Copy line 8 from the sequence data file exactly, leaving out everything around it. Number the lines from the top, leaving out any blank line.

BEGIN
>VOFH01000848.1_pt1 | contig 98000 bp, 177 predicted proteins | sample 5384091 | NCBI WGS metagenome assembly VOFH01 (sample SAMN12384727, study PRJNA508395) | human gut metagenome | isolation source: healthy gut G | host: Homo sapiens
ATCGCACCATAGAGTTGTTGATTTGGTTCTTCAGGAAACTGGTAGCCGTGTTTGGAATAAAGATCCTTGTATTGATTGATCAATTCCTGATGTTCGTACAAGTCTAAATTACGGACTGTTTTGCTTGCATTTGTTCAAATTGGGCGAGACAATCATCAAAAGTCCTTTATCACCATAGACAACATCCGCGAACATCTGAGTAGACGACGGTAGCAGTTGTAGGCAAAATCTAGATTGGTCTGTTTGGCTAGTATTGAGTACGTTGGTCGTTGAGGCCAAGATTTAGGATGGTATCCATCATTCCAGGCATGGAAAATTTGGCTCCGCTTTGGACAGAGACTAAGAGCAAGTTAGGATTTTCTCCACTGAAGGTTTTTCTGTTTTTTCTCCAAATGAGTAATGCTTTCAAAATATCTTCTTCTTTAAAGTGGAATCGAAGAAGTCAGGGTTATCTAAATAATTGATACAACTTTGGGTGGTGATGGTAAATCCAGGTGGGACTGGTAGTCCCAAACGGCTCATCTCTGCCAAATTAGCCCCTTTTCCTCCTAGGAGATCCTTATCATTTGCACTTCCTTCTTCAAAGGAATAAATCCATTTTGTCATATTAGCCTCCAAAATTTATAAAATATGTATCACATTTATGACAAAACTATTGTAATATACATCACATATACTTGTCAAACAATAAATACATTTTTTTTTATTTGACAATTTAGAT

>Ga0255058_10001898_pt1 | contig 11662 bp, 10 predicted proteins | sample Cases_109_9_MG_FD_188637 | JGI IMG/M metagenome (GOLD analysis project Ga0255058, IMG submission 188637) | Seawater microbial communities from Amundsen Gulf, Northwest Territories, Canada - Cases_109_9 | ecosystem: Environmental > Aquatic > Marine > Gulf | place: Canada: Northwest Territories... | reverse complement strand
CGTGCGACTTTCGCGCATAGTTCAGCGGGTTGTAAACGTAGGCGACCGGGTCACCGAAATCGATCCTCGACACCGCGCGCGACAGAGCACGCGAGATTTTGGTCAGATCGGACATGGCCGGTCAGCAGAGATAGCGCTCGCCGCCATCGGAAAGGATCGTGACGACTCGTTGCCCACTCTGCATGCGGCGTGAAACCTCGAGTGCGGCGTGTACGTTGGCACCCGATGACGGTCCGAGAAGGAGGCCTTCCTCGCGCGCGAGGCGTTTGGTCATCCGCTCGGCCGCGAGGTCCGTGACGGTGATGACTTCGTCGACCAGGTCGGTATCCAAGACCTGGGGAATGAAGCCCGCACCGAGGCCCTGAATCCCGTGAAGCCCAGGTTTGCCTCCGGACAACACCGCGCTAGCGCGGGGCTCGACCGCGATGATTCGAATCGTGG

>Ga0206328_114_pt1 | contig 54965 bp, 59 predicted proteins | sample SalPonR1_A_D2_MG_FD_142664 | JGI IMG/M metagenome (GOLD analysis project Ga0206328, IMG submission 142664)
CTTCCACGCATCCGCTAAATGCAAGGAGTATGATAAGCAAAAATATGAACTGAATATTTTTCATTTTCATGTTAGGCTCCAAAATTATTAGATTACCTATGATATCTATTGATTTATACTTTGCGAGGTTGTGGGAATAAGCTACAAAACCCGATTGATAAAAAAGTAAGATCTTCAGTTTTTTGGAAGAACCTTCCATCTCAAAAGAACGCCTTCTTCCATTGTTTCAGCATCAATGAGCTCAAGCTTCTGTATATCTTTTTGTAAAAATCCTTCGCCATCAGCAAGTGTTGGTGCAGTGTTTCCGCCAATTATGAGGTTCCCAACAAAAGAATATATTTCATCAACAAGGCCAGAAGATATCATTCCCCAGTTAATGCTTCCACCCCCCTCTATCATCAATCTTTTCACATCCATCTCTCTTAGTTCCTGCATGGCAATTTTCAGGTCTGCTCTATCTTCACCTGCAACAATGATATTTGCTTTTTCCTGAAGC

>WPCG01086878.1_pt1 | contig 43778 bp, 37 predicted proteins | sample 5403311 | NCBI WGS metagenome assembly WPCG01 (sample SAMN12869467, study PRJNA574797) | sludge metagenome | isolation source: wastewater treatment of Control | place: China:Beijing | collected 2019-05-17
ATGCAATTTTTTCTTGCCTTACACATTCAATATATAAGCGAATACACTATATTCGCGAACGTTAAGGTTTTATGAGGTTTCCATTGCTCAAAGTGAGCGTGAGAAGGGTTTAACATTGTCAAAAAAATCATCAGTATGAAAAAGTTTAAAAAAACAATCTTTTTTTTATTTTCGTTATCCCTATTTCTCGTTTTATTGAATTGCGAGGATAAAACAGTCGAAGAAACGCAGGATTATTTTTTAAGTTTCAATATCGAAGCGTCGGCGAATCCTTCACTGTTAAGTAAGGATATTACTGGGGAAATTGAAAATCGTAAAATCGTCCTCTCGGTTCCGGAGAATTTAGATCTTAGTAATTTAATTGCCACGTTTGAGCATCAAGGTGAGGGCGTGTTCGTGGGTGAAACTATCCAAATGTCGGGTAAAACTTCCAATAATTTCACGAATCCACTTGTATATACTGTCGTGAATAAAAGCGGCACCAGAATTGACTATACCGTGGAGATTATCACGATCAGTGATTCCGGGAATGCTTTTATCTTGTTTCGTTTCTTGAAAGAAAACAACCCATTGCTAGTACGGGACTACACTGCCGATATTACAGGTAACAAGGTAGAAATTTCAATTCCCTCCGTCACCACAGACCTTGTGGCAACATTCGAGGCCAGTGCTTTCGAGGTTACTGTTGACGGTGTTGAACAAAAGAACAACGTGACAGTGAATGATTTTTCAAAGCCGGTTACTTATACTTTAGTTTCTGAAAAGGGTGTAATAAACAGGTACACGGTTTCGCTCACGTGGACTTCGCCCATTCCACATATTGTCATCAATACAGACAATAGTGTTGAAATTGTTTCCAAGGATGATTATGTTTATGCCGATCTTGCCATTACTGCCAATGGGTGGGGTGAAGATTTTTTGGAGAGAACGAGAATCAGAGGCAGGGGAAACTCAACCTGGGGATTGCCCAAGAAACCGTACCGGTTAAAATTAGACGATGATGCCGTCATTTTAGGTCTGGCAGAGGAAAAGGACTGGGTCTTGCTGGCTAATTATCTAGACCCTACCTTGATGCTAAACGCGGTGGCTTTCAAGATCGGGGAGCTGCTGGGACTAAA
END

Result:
ATGCAATTTTTTCTTGCCTTACACATTCAATATATAAGCGAATACACTATATTCGCGAACGTTAAGGTTTTATGAGGTTTCCATTGCTCAAAGTGAGCGTGAGAAGGGTTTAACATTGTCAAAAAAATCATCAGTATGAAAAAGTTTAAAAAAACAATCTTTTTTTTATTTTCGTTATCCCTATTTCTCGTTTTATTGAATTGCGAGGATAAAACAGTCGAAGAAACGCAGGATTATTTTTTAAGTTTCAATATCGAAGCGTCGGCGAATCCTTCACTGTTAAGTAAGGATATTACTGGGGAAATTGAAAATCGTAAAATCGTCCTCTCGGTTCCGGAGAATTTAGATCTTAGTAATTTAATTGCCACGTTTGAGCATCAAGGTGAGGGCGTGTTCGTGGGTGAAACTATCCAAATGTCGGGTAAAACTTCCAATAATTTCACGAATCCACTTGTATATACTGTCGTGAATAAAAGCGGCACCAGAATTGACTATACCGTGGAGATTATCACGATCAGTGATTCCGGGAATGCTTTTATCTTGTTTCGTTTCTTGAAAGAAAACAACCCATTGCTAGTACGGGACTACACTGCCGATATTACAGGTAACAAGGTAGAAATTTCAATTCCCTCCGTCACCACAGACCTTGTGGCAACATTCGAGGCCAGTGCTTTCGAGGTTACTGTTGACGGTGTTGAACAAAAGAACAACGTGACAGTGAATGATTTTTCAAAGCCGGTTACTTATACTTTAGTTTCTGAAAAGGGTGTAATAAACAGGTACACGGTTTCGCTCACGTGGACTTCGCCCATTCCACATATTGTCATCAATACAGACAATAGTGTTGAAATTGTTTCCAAGGATGATTATGTTTATGCCGATCTTGCCATTACTGCCAATGGGTGGGGTGAAGATTTTTTGGAGAGAACGAGAATCAGAGGCAGGGGAAACTCAACCTGGGGATTGCCCAAGAAACCGTACCGGTTAAAATTAGACGATGATGCCGTCATTTTAGGTCTGGCAGAGGAAAAGGACTGGGTCTTGCTGGCTAATTATCTAGACCCTACCTTGATGCTAAACGCGGTGGCTTTCAAGATCGGGGAGCTGCTGGGACTAAA